Processing, Not Politics, Kept Venezuelan Minister Out of U.S.
By Kejal Vyas and José de Córdoba
CARACAS--Venezuela's economic czar Rafael Ramirez wasn't able to make it to a much-anticipated investor roadshow last week in New York because of a snafu in the U.S. State Department's visa-processing system--and not any problems with the U.S. government, U.S. officials said Wednesday.
A glitch in the database, which has affected visa operations globally over the past week, continues to prevent Mr. Ramirez from traveling to Wall Street to meet bankers and other investors in an effort to secure much-needed financing for a country suffering from crippling dollar shortages.
"The entire system crashed, it's got nothing to do with Venezuela," said a senior U.S. official. "Ramirez was not able to get a visa because of the global visa crash. We wanted him to come."
U.S. officials said they are trying to accommodate Mr. Ramirez and his entourage, but there is no guarantee of how quickly it can be done, given a large backlog of applications.
"It's a completely centralized system...there's no way to manually go around it," said another official familiar with the matter.
An investor roadshow with Mr. Ramirez is rare for a leftist government that often blames its problems on the U.S. and capitalism. Wall Street analysts had expected Mr. Ramirez, who in addition to being President Nicolás Maduro's top economic adviser also serves as oil minister and head of the state energy giant PdVSA, to use the New York meetings to promote a much-anticipated package of economic measures aimed at remedying the country's woes.
"I think market watchers were surprised that he would cancel so hastily, but then again not surprised because the meeting was so hastily planned, " said Russ Dallen, managing partner at brokerage Caracas Capital Markets.
Delays in the roadshow have added to investor concerns, according to Barclays, pushing yields on some of Venezuela's sovereign bonds higher. Bond markets demand Venezuela pay more yield to its investors than any other country in the developing world because of perceived risk, which Mr. Ramirez will try to ease as the oil-rich nation seeks funds to salvage a crumbling economy and a cumbersome foreign-exchange regime that limits access to U.S. dollars.
The liquidity squeeze is blamed for massive debts that the Venezuelan government has with private companies, ranging from oil partners and airlines, which have reduced flights to Venezuela, as well as importers who can't get paid by the central government.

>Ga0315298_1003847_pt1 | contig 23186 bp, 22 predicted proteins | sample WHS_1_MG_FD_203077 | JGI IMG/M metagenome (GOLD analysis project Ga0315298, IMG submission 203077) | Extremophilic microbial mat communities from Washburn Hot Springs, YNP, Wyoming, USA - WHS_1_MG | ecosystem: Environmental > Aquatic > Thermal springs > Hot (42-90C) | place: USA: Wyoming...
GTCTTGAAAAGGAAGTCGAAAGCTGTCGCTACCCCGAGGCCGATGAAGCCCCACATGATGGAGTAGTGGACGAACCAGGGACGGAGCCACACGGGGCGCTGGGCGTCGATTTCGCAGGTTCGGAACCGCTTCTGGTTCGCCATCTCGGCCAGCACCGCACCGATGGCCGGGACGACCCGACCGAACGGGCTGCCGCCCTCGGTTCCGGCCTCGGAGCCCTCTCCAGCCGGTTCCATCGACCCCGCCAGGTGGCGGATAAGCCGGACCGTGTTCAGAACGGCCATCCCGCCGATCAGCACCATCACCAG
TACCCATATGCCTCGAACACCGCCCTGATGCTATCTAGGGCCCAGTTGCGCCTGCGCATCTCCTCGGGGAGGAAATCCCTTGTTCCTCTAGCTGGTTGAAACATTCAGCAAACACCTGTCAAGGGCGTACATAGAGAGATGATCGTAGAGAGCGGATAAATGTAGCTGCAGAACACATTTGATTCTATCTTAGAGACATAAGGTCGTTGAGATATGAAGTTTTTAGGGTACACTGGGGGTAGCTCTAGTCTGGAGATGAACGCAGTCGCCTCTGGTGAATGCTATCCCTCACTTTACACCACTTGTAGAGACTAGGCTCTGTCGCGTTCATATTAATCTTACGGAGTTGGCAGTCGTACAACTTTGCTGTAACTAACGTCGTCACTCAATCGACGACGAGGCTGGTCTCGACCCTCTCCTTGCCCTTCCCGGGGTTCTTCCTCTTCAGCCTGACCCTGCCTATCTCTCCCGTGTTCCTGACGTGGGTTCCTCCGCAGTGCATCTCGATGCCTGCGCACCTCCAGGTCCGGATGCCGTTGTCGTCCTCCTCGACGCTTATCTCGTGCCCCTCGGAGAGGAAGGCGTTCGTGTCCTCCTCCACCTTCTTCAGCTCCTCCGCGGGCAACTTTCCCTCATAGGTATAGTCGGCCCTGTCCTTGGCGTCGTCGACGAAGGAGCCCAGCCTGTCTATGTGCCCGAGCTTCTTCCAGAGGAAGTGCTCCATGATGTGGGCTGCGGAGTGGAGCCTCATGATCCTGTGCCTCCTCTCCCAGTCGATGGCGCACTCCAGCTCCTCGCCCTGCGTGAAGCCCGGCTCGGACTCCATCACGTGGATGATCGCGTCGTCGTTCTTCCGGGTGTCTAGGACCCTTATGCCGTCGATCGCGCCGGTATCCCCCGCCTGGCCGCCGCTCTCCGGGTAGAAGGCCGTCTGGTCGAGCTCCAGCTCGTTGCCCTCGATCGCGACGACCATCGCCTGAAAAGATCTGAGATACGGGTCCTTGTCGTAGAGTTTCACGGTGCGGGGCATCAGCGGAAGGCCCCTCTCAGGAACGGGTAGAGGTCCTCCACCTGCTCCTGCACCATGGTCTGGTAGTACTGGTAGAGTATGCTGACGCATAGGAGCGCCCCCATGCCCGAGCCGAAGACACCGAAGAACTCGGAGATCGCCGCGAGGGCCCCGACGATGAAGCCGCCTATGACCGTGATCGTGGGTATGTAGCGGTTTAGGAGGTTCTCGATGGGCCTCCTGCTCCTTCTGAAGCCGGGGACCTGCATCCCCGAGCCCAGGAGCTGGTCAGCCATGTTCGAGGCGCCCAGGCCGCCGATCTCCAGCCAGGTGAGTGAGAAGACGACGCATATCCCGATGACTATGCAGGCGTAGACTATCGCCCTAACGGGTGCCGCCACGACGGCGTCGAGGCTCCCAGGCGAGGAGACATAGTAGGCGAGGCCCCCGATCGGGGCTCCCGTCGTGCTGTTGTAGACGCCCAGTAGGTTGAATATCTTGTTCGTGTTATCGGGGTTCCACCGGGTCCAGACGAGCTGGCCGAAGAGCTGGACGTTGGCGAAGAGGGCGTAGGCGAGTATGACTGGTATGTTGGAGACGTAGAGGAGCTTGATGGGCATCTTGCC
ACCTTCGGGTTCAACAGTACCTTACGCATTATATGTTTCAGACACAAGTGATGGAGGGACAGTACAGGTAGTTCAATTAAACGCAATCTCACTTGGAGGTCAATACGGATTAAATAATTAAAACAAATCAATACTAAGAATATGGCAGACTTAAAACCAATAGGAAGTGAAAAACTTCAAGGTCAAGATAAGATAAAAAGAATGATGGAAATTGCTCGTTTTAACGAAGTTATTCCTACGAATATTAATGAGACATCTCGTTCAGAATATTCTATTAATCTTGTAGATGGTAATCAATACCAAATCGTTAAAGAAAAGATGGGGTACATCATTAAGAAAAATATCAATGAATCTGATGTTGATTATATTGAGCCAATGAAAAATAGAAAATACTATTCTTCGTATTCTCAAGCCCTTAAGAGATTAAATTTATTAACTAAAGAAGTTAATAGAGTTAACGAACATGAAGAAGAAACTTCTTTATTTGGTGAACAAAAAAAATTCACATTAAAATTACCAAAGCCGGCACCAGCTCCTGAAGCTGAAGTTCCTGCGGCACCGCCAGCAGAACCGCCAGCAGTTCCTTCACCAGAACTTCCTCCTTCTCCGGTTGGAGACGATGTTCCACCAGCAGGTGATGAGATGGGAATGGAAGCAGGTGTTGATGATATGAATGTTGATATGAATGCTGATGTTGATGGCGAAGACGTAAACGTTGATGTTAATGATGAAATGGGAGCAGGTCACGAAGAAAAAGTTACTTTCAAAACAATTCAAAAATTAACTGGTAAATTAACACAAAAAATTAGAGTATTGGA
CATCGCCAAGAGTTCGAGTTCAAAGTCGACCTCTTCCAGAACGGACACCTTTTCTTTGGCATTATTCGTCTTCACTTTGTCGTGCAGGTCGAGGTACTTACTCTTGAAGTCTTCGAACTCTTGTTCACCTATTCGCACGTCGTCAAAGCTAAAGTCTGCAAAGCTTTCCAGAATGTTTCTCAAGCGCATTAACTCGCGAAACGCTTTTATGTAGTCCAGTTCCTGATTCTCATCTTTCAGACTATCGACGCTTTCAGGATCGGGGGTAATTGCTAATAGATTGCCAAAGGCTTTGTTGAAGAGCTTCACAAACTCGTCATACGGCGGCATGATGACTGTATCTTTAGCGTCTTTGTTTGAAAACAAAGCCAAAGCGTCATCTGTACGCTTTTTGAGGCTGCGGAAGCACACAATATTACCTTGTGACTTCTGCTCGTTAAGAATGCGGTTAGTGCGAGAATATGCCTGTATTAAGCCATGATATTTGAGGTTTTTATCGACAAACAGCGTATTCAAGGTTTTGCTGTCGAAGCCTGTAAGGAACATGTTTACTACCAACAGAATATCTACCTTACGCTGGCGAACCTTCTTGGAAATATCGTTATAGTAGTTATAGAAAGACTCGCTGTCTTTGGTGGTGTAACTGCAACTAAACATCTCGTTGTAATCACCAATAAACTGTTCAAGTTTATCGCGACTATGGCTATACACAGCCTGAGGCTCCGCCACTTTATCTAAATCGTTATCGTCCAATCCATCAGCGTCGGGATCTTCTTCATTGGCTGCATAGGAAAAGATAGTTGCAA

The resulting shortages of food to car batteries to medicine has made life difficult in the country, eroding Mr. Maduro's popularity since he took over last year following the death of his mentor Hugo Chávez.
U.S. officials say Mr. Ramirez's visa difficulties have nothing to do with the revocation or denial of visas to dozens of unnamed Venezuelan officials for their alleged involvement in human-rights violations during a crackdown on antigovernment protesters earlier this year, one senior U.S. official said. The visa sanctions were announced earlier Wednesday.
Nor is it revenge for Venezuela's success in keeping Gen. Hugo Carvajal, the country's former military-intelligence chief, out of U.S. hands. Gen. Carvajal, wanted in the U.S. on drug charges, was detained in Aruba last week on a U.S. warrant, but after a four-day jail stay was released and flown back to Venezuela where he received a hero's welcome, to the consternation of the U.S.
A spokesman at the Venezuelan Energy Ministry declined to comment on the visa issue, but said Mr. Ramirez has been managing a full agenda, having welcomed Russian officials a day earlier. A spokesman at the Foreign Ministry declined to comment.
The roadshow was initially set to begin last week but has already been pushed back twice. Lazard, the bank hired by Venezuela to arrange the meetings, emailed an urgent message to investors on Tuesday night saying the trip had been rescheduled to the first week of September, as Mr. Ramirez had to stay in Caracas to attend a summit of Mercosur, the South American trade bloc.
"The date and venue of the meeting will be confirmed as soon as possible, " Lazard said. "Please apologize for any inconvenience."
A spokeswoman at Lazard didn't respond to call and emails seeking comment.
The New York meetings also heightened expectations for policy changes, including a potential rise in domestic gasoline prices, devaluation of the bolívar currency, changes to price controls that local businesses complain stymie production, and easing terms for foreign oil partners so they can invest more easily in joint ventures in Venezuela. The South American country, which has to pay off more than $4 billion in debt maturing in October, relies on oil for some 95% of its dollar income.
"The government has said it is working on an adjustment plan, but in practice, it continues to delay the adoption of economic measures, increasing the risk that the country will enter a new electoral cycle that could increase its distortions and imbalances," Barclays said in a note to clients Wednesday.
Throughout this year, analysts have said the government ought to implement any potential austerity measures sooner rather than later, before re-entering a regional election cycle next year.
Write to Kejal Vyas at email@example.com
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